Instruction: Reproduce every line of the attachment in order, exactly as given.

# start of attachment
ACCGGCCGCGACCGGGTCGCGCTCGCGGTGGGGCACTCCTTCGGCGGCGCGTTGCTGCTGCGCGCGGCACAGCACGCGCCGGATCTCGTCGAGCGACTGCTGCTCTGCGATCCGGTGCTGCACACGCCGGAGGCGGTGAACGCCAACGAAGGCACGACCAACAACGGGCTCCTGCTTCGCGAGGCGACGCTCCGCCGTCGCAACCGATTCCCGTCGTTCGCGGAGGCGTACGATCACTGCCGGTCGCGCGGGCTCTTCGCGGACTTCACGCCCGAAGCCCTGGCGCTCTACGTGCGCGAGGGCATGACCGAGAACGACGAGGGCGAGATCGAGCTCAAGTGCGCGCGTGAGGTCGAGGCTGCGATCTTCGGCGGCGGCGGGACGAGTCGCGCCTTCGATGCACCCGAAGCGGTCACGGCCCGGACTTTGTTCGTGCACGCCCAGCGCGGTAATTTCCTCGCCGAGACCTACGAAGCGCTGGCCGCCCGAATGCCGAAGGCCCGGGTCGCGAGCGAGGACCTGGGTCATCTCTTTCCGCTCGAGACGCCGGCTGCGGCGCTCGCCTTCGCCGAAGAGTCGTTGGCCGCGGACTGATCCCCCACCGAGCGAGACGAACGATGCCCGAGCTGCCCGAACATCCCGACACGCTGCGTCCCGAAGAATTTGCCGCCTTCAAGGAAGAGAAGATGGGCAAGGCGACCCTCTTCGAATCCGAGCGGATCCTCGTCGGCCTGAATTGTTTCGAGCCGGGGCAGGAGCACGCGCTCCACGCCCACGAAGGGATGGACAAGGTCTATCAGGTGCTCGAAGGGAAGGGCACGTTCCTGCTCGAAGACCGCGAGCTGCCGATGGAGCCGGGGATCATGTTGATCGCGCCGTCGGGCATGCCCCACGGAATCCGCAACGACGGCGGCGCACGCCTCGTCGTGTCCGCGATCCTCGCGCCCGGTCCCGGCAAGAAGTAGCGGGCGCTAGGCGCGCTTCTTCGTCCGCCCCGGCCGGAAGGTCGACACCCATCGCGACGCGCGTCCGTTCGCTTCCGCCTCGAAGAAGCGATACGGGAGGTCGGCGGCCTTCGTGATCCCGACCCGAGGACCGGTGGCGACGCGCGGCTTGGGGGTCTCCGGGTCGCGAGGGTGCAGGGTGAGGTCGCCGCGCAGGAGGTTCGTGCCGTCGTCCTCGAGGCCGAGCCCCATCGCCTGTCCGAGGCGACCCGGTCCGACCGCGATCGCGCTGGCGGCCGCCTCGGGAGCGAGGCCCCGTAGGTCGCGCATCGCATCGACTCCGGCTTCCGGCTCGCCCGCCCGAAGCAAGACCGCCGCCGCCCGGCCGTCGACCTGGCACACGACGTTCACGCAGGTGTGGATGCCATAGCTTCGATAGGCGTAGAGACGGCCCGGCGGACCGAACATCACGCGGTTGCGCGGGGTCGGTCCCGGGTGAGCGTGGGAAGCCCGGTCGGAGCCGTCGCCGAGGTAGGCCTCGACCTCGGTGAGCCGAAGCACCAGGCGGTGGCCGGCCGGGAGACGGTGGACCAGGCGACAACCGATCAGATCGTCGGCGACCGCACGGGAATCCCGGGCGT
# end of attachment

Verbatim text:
ACCGGCCGCGACCGGGTCGCGCTCGCGGTGGGGCACTCCTTCGGCGGCGCGTTGCTGCTGCGCGCGGCACAGCACGCGCCGGATCTCGTCGAGCGACTGCTGCTCTGCGATCCGGTGCTGCACACGCCGGAGGCGGTGAACGCCAACGAAGGCACGACCAACAACGGGCTCCTGCTTCGCGAGGCGACGCTCCGCCGTCGCAACCGATTCCCGTCGTTCGCGGAGGCGTACGATCACTGCCGGTCGCGCGGGCTCTTCGCGGACTTCACGCCCGAAGCCCTGGCGCTCTACGTGCGCGAGGGCATGACCGAGAACGACGAGGGCGAGATCGAGCTCAAGTGCGCGCGTGAGGTCGAGGCTGCGATCTTCGGCGGCGGCGGGACGAGTCGCGCCTTCGATGCACCCGAAGCGGTCACGGCCCGGACTTTGTTCGTGCACGCCCAGCGCGGTAATTTCCTCGCCGAGACCTACGAAGCGCTGGCCGCCCGAATGCCGAAGGCCCGGGTCGCGAGCGAGGACCTGGGTCATCTCTTTCCGCTCGAGACGCCGGCTGCGGCGCTCGCCTTCGCCGAAGAGTCGTTGGCCGCGGACTGATCCCCCACCGAGCGAGACGAACGATGCCCGAGCTGCCCGAACATCCCGACACGCTGCGTCCCGAAGAATTTGCCGCCTTCAAGGAAGAGAAGATGGGCAAGGCGACCCTCTTCGAATCCGAGCGGATCCTCGTCGGCCTGAATTGTTTCGAGCCGGGGCAGGAGCACGCGCTCCACGCCCACGAAGGGATGGACAAGGTCTATCAGGTGCTCGAAGGGAAGGGCACGTTCCTGCTCGAAGACCGCGAGCTGCCGATGGAGCCGGGGATCATGTTGATCGCGCCGTCGGGCATGCCCCACGGAATCCGCAACGACGGCGGCGCACGCCTCGTCGTGTCCGCGATCCTCGCGCCCGGTCCCGGCAAGAAGTAGCGGGCGCTAGGCGCGCTTCTTCGTCCGCCCCGGCCGGAAGGTCGACACCCATCGCGACGCGCGTCCGTTCGCTTCCGCCTCGAAGAAGCGATACGGGAGGTCGGCGGCCTTCGTGATCCCGACCCGAGGACCGGTGGCGACGCGCGGCTTGGGGGTCTCCGGGTCGCGAGGGTGCAGGGTGAGGTCGCCGCGCAGGAGGTTCGTGCCGTCGTCCTCGAGGCCGAGCCCCATCGCCTGTCCGAGGCGACCCGGTCCGACCGCGATCGCGCTGGCGGCCGCCTCGGGAGCGAGGCCCCGTAGGTCGCGCATCGCATCGACTCCGGCTTCCGGCTCGCCCGCCCGAAGCAAGACCGCCGCCGCCCGGCCGTCGACCTGGCACACGACGTTCACGCAGGTGTGGATGCCATAGCTTCGATAGGCGTAGAGACGGCCCGGCGGACCGAACATCACGCGGTTGCGCGGGGTCGGTCCCGGGTGAGCGTGGGAAGCCCGGTCGGAGCCGTCGCCGAGGTAGGCCTCGACCTCGGTGAGCCGAAGCACCAGGCGGTGGCCGGCCGGGAGACGGTGGACCAGGCGACAACCGATCAGATCGTCGGCGACCGCACGGGAATCCCGGGCGT